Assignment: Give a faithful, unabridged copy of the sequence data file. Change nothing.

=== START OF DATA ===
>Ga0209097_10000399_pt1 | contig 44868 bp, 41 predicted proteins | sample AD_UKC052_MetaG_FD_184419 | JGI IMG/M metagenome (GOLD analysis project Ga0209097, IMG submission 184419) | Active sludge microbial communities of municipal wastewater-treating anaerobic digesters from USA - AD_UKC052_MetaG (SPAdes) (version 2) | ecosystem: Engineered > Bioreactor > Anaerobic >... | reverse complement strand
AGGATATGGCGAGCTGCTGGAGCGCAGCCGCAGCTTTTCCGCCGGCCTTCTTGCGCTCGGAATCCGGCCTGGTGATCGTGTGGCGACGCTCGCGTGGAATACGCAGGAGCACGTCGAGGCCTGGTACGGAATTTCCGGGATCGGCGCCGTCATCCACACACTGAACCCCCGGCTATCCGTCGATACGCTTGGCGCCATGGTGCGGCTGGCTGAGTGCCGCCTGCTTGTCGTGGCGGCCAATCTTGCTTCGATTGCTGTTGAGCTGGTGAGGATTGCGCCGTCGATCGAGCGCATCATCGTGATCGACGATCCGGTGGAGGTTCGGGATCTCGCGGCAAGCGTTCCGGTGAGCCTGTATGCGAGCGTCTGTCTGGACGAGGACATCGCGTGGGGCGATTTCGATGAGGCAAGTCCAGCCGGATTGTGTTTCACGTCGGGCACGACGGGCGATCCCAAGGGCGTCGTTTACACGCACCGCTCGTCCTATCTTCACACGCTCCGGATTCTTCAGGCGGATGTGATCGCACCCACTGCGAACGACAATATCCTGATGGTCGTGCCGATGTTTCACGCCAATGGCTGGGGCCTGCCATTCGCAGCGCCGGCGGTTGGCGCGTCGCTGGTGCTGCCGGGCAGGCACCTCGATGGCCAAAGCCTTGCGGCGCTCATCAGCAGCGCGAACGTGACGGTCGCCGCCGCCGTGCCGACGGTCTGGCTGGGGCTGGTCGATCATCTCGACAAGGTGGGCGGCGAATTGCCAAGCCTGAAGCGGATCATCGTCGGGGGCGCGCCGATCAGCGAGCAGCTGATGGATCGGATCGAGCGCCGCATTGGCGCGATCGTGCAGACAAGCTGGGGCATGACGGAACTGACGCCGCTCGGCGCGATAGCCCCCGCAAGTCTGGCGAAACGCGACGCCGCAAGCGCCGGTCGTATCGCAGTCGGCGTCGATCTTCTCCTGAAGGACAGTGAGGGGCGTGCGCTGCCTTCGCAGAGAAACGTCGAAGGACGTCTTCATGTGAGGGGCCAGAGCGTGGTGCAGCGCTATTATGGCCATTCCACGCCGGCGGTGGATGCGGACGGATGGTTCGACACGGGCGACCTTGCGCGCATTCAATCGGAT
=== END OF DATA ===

>Ga0209097_10000399_pt1 | contig 44868 bp, 41 predicted proteins | sample AD_UKC052_MetaG_FD_184419 | JGI IMG/M metagenome (GOLD analysis project Ga0209097, IMG submission 184419) | Active sludge microbial communities of municipal wastewater-treating anaerobic digesters from USA - AD_UKC052_MetaG (SPAdes) (version 2) | ecosystem: Engineered > Bioreactor > Anaerobic >... | reverse complement strand
AGGATATGGCGAGCTGCTGGAGCGCAGCCGCAGCTTTTCCGCCGGCCTTCTTGCGCTCGGAATCCGGCCTGGTGATCGTGTGGCGACGCTCGCGTGGAATACGCAGGAGCACGTCGAGGCCTGGTACGGAATTTCCGGGATCGGCGCCGTCATCCACACACTGAACCCCCGGCTATCCGTCGATACGCTTGGCGCCATGGTGCGGCTGGCTGAGTGCCGCCTGCTTGTCGTGGCGGCCAATCTTGCTTCGATTGCTGTTGAGCTGGTGAGGATTGCGCCGTCGATCGAGCGCATCATCGTGATCGACGATCCGGTGGAGGTTCGGGATCTCGCGGCAAGCGTTCCGGTGAGCCTGTATGCGAGCGTCTGTCTGGACGAGGACATCGCGTGGGGCGATTTCGATGAGGCAAGTCCAGCCGGATTGTGTTTCACGTCGGGCACGACGGGCGATCCCAAGGGCGTCGTTTACACGCACCGCTCGTCCTATCTTCACACGCTCCGGATTCTTCAGGCGGATGTGATCGCACCCACTGCGAACGACAATATCCTGATGGTCGTGCCGATGTTTCACGCCAATGGCTGGGGCCTGCCATTCGCAGCGCCGGCGGTTGGCGCGTCGCTGGTGCTGCCGGGCAGGCACCTCGATGGCCAAAGCCTTGCGGCGCTCATCAGCAGCGCGAACGTGACGGTCGCCGCCGCCGTGCCGACGGTCTGGCTGGGGCTGGTCGATCATCTCGACAAGGTGGGCGGCGAATTGCCAAGCCTGAAGCGGATCATCGTCGGGGGCGCGCCGATCAGCGAGCAGCTGATGGATCGGATCGAGCGCCGCATTGGCGCGATCGTGCAGACAAGCTGGGGCATGACGGAACTGACGCCGCTCGGCGCGATAGCCCCCGCAAGTCTGGCGAAACGCGACGCCGCAAGCGCCGGTCGTATCGCAGTCGGCGTCGATCTTCTCCTGAAGGACAGTGAGGGGCGTGCGCTGCCTTCGCAGAGAAACGTCGAAGGACGTCTTCATGTGAGGGGCCAGAGCGTGGTGCAGCGCTATTATGGCCATTCCACGCCGGCGGTGGATGCGGACGGATGGTTCGACACGGGCGACCTTGCGCGCATTCAATCGGAT